Locked in Solidarity: Grace
Her eyes welled up with tears, years of pain and shame and hope at war in her heart. Could there be something more than this? Was she worth it? Could she ever be forgiven? I've seen those questions ripple across faces at the local jail so many times when we talk about the grace of God.
And, even though my experiences are very different than theirs and even though I get to go home at the end of class, I've realized that I recognize those questions in my own reflection too. Grace is a universal language we all yearn to speak.
I didn't know the specifics of this woman's journey, but I knew there were children left behind and broken relationships left in the wake of her addiction. There were so many hopes that had been replaced with regrets, but in that moment, when her tears spilled over, I could see one hope still barely holding on: that grace might be enough.
I felt her desperate yearning for hope in my own heart. I may not know addiction or being separated from my children, but I know regret and I know the dark voice of defeat that whispers you will never be enough, you will never get it right.
In that moment, I knew we were sisters with the same Father, asking Him the same questions, and I knew we both received the same answer in Jesus. There is hope for us both. There is grace enough to fill the oceans, to restore lives and repair relationships, and to banish the lies that claw at our hearts.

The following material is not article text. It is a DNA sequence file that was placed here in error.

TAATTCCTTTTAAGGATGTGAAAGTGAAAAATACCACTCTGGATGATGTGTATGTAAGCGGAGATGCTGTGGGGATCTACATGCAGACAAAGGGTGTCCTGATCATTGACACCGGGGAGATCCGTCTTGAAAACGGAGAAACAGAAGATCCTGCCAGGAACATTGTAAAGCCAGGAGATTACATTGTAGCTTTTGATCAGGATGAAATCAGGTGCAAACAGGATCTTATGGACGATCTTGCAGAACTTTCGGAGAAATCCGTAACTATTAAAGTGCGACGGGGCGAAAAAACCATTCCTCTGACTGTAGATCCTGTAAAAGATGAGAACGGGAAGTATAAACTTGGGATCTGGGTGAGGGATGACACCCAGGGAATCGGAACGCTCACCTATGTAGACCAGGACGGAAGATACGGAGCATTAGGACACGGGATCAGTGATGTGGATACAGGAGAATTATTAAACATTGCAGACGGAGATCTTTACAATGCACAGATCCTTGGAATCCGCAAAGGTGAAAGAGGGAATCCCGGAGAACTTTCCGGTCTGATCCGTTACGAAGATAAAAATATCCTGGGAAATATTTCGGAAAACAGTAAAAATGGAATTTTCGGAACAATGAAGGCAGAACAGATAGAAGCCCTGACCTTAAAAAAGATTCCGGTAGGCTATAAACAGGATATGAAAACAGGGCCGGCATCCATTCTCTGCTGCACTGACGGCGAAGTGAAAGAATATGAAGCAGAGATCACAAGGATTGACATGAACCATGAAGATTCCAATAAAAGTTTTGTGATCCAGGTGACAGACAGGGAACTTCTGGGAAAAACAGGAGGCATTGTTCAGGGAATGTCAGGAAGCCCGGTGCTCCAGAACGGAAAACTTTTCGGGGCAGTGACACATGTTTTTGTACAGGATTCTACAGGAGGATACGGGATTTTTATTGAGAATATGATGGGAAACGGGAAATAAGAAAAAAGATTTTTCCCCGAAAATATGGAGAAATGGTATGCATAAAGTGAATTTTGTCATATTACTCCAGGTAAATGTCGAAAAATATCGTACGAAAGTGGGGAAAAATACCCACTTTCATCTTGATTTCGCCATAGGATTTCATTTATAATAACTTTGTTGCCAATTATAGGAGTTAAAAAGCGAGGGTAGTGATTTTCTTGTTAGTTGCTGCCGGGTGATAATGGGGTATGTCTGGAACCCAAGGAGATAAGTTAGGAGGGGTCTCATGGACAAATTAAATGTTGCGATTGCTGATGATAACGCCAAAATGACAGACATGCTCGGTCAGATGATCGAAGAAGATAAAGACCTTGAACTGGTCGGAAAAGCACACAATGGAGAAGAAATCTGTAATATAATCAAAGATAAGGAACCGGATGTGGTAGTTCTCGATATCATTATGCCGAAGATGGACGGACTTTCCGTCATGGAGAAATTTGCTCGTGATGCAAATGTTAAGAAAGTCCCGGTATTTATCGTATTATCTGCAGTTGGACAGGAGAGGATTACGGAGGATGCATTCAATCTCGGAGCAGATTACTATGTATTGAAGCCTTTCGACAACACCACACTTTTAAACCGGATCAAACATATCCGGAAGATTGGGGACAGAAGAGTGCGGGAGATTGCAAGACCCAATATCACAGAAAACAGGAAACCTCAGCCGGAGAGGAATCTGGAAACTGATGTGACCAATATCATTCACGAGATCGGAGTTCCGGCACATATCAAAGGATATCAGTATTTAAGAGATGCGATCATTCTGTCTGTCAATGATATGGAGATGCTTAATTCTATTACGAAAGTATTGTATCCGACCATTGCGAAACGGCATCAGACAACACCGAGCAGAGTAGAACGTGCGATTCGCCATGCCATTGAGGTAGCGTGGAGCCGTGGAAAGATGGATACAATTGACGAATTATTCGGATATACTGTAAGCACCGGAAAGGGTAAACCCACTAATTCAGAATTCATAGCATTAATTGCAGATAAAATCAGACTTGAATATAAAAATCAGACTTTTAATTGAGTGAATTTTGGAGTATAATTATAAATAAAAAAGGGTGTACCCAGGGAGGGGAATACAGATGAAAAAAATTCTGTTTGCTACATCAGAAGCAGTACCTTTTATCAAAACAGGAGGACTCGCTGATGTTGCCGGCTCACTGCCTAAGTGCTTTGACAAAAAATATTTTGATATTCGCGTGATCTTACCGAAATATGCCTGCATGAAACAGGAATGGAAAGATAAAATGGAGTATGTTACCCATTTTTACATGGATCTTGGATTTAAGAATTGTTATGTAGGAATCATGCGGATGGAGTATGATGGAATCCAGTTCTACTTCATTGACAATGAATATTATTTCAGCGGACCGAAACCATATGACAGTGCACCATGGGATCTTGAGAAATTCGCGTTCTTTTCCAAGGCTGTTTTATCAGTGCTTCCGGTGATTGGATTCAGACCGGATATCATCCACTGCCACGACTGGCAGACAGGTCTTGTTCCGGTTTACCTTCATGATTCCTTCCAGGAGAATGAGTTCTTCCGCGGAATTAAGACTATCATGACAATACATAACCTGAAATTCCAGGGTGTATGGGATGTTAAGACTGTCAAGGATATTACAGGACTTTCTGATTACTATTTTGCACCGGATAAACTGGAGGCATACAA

The space behind bars, where the weight of judgment is heavy, isn't where we might expect to find grace, but that's only because we don't understand grace. Grace lifts the burden when it is the heaviest and lights the way when things feel the darkest. Grace doesn't segregate people based on levels of "neediness," it pours over us all with the same force. There's not one of us who wouldn't be lost without this hope.
I don't know where that woman ended up after her fleeting time in our class, but I feel like I am with her on that journey toward hope. I pray God is reminding her, as he is reminding me, "My grace is all you need."
This year we are joining CCDA's efforts to create the space needed to listen to stories of people in our communities who are directly impacted, to learn about the greater impact of mass incarceration, to pray, and to engage public sector officials who have the power and position to impact change. Check out their resources here.
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